transportation to the new school based on their IEPs or
based on the nature of their disabilities.
Transportation services may not be provided properly at
the beginning of the school year.
Watch out for concerns about –
 The bus not coming to pick the student up
 A student with an IEP not being able to walk to the
new school
 The school not being willing to alter pick-up/drop-off
at a daycare or babysitter
Top Violation #5: Enrollment
Students with IEPs are entitled to immediate enrollment
at their neighborhood schools.
Welcoming schools may create barriers for students
whose parents did not follow the appropriate registration
Watch out for concerns about –
 Students who are turned away at the door and told to
return on another date
 Students who are sent to another school for
 Students who are turned away because the school is
Access and Enrollment Barriers
Safe Passages
From CPS Website:
Chicago Public Schools will be expanding the Safe Passage
program to 51 Welcoming Schools to support our students as they
transition to their new schools this fall.
Expanding the Safe Passage program to include next year’s
welcoming schools is one of several steps CPS is taking to create
safe environments in and around our schools. Safe Passage
workers are the eyes and ears of their communities and will be our
partners in providing safe routes to and from school every day for
More info and find the route:
Other Commitments by CPS
Welcoming coffee sessions
 Ipads
 Community gardens
 Air conditioning in every building
 Libraries
Other Issues to Flag
Document any concerns raised by parents
or students regarding their child’s
education and/or the transition process to
the new school
 Potential other issues include: pending
school discipline, bullying, racial
discrimination, transportation, ESL
services, school transfer
The School Monitoring Process
Your job as a monitor
Talk to parents and students
 Fill out short survey forms
 Distribute “know your rights” materials
 Conduct intakes
 Provide legal referrals as needed
Materials provided to you
Training manual
 Volunteer cover sheet
 Copies of survey form
 Copies of intake form
 “Know your rights” brochures and other
 Yellow “MONITOR” button
What’s in Your Training Manual?
Welcome Note
Safe Passages map of welcoming schools
List of Schools and start Times
Brief legal summary
Copies of volunteer cover sheet, survey forms, and intake
List of legal non-profit referral numbers
List of frequently called CPS numbers
Contact information for your Coordinators
Preparing for Monitoring
Bring your packet and monitor button
Dress professionally (business casual)
Prepare for the weather
Determine how you will get to your assigned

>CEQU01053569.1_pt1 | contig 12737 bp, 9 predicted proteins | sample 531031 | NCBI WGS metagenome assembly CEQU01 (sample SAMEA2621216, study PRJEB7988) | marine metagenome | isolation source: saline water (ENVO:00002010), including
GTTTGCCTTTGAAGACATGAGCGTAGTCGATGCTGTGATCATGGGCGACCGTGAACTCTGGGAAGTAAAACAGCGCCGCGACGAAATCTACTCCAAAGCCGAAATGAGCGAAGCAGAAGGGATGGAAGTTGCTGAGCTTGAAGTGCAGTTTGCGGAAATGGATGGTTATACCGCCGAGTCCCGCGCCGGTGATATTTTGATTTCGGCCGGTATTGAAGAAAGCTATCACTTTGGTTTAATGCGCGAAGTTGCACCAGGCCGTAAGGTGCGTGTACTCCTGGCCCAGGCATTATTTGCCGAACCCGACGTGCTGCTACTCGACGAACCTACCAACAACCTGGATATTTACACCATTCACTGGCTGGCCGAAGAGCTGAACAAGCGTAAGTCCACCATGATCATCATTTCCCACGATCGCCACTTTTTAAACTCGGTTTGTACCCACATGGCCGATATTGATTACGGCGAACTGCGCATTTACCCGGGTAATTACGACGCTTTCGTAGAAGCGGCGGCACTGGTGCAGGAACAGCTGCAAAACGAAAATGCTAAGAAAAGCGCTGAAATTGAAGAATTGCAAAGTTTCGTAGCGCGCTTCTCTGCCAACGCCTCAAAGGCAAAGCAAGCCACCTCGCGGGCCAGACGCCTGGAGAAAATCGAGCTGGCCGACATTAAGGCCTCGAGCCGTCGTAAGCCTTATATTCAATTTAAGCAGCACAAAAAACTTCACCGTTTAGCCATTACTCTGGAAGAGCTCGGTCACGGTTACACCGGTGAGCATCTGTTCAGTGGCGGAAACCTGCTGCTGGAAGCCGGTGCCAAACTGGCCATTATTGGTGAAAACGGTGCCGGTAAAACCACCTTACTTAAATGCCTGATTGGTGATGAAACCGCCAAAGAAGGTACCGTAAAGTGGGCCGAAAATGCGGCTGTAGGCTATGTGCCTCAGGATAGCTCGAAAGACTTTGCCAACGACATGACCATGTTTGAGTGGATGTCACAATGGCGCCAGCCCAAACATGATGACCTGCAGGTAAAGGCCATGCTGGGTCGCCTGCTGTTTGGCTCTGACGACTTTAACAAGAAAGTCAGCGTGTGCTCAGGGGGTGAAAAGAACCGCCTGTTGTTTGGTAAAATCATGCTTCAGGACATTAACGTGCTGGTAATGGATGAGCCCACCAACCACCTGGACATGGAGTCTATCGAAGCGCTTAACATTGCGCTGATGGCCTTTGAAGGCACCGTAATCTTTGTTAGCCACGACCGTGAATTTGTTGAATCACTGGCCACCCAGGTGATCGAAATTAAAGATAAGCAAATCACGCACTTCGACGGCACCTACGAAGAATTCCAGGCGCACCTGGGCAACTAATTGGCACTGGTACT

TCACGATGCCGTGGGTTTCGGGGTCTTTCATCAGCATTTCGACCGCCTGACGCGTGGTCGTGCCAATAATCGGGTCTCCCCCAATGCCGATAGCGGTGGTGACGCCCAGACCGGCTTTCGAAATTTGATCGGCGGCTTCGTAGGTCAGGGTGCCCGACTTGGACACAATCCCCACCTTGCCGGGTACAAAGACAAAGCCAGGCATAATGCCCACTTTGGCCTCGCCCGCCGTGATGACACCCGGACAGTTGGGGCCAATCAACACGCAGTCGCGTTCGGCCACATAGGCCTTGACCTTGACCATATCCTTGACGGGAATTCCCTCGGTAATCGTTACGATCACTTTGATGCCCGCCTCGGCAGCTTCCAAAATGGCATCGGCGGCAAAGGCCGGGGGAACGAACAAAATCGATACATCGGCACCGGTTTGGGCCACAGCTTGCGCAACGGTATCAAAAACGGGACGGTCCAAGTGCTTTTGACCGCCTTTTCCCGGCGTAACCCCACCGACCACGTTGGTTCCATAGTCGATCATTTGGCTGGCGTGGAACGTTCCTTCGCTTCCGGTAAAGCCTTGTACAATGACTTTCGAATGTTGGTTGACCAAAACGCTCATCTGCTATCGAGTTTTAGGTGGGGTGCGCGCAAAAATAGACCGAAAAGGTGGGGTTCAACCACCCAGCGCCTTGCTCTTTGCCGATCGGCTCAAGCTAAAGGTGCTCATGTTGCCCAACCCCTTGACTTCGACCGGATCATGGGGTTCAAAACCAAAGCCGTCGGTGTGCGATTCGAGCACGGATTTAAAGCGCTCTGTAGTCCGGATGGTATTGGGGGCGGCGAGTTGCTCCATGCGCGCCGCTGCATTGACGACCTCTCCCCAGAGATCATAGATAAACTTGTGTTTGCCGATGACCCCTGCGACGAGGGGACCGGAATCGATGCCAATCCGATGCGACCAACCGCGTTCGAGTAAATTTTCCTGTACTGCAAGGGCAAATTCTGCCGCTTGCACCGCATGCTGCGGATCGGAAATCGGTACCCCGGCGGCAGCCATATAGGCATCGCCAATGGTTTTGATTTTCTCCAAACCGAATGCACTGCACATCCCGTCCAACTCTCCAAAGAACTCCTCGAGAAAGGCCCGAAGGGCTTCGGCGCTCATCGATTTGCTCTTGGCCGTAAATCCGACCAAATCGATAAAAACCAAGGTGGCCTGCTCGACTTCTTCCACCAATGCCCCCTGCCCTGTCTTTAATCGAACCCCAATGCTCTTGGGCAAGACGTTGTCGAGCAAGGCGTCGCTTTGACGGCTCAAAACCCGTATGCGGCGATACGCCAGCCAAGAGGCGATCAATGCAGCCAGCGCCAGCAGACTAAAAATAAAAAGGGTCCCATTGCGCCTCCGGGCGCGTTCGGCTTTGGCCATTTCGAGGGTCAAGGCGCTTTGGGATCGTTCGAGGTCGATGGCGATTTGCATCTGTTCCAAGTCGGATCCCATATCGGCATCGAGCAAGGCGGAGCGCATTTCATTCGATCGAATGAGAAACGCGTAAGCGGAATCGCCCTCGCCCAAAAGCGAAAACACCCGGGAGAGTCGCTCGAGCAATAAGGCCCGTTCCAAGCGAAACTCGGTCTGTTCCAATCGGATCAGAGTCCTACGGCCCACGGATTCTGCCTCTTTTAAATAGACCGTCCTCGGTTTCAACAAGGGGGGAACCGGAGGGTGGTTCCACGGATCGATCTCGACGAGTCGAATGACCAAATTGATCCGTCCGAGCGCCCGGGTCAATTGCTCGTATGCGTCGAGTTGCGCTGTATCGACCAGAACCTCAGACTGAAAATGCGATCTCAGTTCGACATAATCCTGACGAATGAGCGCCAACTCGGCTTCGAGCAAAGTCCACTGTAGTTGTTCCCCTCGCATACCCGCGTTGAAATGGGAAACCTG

Arrive fifteen minutes early in order to familiarize
yourself with the school’s environment
When You Get to Your School
Selecting a spot to station yourself
 Start
on the sidewalk in front of schools
 Do not go on the school grounds
 Make sure you are getting substantial traffic
from parents and students
Stand within eye distance of your partner,
ideally facing each other
Introducing Yourself
Only approach parents
You may mention that you are an attorney or law
student (if applicable)
Introduce yourself as part of the Independent
School Monitoring Project.
Make it clear that you are not affiliated with CPS
Ask if their child formerly attended a closing
Ask if they would mind taking a few minutes to
answer some questions about the school
transition process.
Filling out Your Volunteer Cover
(insert a slide here about the cover sheet,
like the one on the next page about survey
Filling out Survey Forms
Address questions
in order
 Get as much
information as
Conducting Longer Intakes
Obtain as much information as possible –
name, address, and phone number are
important. Ideally get a back up phone
number as well.
 You can’t guarantee anything but with
permission can get the information to the
right legal services organization
Providing Legal Referrals
Quick referral: school closure helpline
(773) 8000-EDU
 Special Education Concerns
 Equip,
Homeless Students
 Chicago
Coalition for the Homeless
Legal Concerns Not Related to Education
If you are asked to leave
School officials or police officers could
conceivably ask you to stop talking to
parents and students, even if you are not
on school grounds
 If this happens, you should document the
incident, but should leave school grounds.
 Call one of the organizers immediately
after leaving
In Closing
Thank the parent and student for their time
 Remind them that you are not agreeing to
represent them or to share their
 Let them know that we may seek to followup on the information they provided if
given permission to do so.
 Approach
students unaccompanied by a
 Enter the school building, or school grounds
 Escalate any situation
 Provide legal information or advice, or
promise families that any organization will
provide them with legal assistance
 Insist on staying at a school after being
instructed to leave
After you leave the school
Once your shift is over, you are free to leave your
Forms, including your cover sheet, your survey forms,
and all longer intake forms should be scanned and emailed immediately upon return to (Loyola students
can also bring them to the ChildLaw Center/11th Floor)
Please note in the body of the e-mail if there are parents
we should follow through with, or particular concerns
about the school in question.
Thank you for volunteering!